Big Dee's vet and tack is very reasonable for tack, wraps, etc. Keep extra of everything on hand you can never have enough. I only use hay bags if they can be hung outside the stall. There is always a chance of a horse getting hung up on a hay bag hung in the stall. Let's see what else.... I use standing wraps and no bows on my horses in the stalls but that is just personal preference. You will ultimately create your own regime and program.

    The best advice I can give you overall is spend time with your horses and get to know them. Take the time to learn about the people you have working with them. You are your horses voice and advocate. If what you are going to do to or give to your horse isn't something you would do for yourself than don't do it! Don't try to get just one more race out of your horse when you know his/her time has past. Lauraj you are also correct about the retirement plan. What are you going to do with your horse when he/she is retired. do you have an after market for retired racers in your area, they often make wonderful dressage and eventing horses. Some make wonderful lead ponies (Lava Man) afterwards while others will never be able to stand behind the gates and act like they have a lick of sense.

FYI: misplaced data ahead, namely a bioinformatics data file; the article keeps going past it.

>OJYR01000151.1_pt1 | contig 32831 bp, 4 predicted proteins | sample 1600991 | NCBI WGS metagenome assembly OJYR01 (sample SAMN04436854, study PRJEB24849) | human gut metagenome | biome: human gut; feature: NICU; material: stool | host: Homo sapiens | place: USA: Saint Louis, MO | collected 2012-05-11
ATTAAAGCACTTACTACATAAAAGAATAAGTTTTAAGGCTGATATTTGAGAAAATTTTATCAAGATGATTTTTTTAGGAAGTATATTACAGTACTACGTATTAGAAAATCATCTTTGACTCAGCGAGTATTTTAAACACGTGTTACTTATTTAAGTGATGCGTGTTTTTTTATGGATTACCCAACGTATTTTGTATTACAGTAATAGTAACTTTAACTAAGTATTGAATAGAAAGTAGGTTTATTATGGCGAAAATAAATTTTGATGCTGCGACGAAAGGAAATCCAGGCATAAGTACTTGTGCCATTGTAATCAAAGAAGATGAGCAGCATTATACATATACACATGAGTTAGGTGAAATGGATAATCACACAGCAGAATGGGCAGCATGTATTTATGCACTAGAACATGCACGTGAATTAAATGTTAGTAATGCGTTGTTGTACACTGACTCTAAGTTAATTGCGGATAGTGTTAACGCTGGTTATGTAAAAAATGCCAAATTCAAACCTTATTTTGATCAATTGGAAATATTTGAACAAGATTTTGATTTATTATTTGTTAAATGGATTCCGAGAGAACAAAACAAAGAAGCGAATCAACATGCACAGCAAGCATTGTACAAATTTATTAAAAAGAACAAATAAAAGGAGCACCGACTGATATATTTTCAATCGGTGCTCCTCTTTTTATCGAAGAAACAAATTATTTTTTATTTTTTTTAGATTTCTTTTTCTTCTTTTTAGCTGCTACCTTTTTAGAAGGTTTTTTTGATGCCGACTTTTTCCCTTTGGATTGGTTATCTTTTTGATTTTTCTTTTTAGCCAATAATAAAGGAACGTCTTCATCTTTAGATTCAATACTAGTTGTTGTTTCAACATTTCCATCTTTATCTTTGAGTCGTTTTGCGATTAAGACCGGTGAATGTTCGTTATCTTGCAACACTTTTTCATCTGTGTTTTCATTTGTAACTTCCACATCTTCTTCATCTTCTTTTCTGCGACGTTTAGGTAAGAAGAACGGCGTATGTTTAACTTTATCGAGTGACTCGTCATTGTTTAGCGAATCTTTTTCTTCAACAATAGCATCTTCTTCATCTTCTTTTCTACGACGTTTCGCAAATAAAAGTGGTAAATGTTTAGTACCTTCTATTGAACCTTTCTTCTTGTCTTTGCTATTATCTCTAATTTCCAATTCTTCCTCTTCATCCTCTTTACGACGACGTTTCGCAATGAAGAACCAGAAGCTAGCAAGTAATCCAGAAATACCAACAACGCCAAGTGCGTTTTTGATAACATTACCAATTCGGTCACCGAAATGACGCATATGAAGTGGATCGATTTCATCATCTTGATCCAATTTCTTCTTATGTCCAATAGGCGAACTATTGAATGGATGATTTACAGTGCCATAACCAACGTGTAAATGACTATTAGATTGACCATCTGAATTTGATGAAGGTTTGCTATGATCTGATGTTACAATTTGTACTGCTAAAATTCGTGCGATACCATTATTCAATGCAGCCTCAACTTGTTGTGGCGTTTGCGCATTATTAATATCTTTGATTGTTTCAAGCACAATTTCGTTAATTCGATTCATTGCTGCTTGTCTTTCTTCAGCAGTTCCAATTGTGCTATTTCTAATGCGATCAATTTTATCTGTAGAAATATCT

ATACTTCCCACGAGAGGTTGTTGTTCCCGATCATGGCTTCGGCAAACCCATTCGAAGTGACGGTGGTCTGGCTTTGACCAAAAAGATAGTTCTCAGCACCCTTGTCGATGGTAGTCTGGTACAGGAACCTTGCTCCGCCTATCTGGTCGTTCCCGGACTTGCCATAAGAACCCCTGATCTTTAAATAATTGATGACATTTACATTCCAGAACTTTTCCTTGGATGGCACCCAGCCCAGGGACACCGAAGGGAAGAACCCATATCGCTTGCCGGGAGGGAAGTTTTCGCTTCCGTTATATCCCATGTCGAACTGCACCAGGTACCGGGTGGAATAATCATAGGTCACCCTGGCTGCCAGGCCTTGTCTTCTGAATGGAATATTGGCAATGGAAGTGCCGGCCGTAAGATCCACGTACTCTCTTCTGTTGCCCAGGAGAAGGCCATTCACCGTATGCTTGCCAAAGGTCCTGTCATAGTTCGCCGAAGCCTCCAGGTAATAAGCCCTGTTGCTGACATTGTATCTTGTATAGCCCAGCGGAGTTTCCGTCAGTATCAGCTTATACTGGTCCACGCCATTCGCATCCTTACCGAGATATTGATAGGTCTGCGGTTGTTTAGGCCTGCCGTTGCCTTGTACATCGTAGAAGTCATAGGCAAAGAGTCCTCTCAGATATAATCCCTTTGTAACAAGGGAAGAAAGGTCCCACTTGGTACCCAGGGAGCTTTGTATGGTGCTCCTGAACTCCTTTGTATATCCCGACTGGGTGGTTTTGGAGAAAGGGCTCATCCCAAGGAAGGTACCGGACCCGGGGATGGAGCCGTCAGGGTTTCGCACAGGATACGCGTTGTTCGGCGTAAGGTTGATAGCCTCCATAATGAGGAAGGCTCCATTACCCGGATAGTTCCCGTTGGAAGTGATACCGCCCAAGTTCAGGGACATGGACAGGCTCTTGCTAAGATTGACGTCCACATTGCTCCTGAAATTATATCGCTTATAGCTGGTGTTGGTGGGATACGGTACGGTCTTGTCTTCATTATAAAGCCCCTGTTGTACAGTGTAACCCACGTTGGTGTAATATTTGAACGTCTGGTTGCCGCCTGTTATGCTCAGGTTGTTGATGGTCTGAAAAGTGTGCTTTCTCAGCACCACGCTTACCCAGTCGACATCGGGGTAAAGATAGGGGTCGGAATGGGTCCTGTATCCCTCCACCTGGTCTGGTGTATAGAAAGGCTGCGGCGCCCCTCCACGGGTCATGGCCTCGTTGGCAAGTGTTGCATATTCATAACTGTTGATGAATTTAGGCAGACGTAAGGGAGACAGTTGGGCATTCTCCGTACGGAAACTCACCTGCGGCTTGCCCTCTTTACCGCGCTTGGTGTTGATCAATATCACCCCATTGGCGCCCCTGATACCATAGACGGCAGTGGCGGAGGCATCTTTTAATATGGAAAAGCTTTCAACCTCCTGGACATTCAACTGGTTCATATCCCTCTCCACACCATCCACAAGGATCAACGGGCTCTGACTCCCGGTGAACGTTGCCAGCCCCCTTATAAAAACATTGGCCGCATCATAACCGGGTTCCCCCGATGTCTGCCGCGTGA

Lay your plan out ahead of time. Fail to plan and you plan to fail.

    Have a good night all!
  • thanks everyone for the comments and advice i did some research and i came up with a plan hope if anyone can help if this is OK to do this is my plan
    Monday Wednesday Friday would be track work consist of galloping jogging breezing
    Tuesday and Thursday would be hill and beach workout like trotting and cantering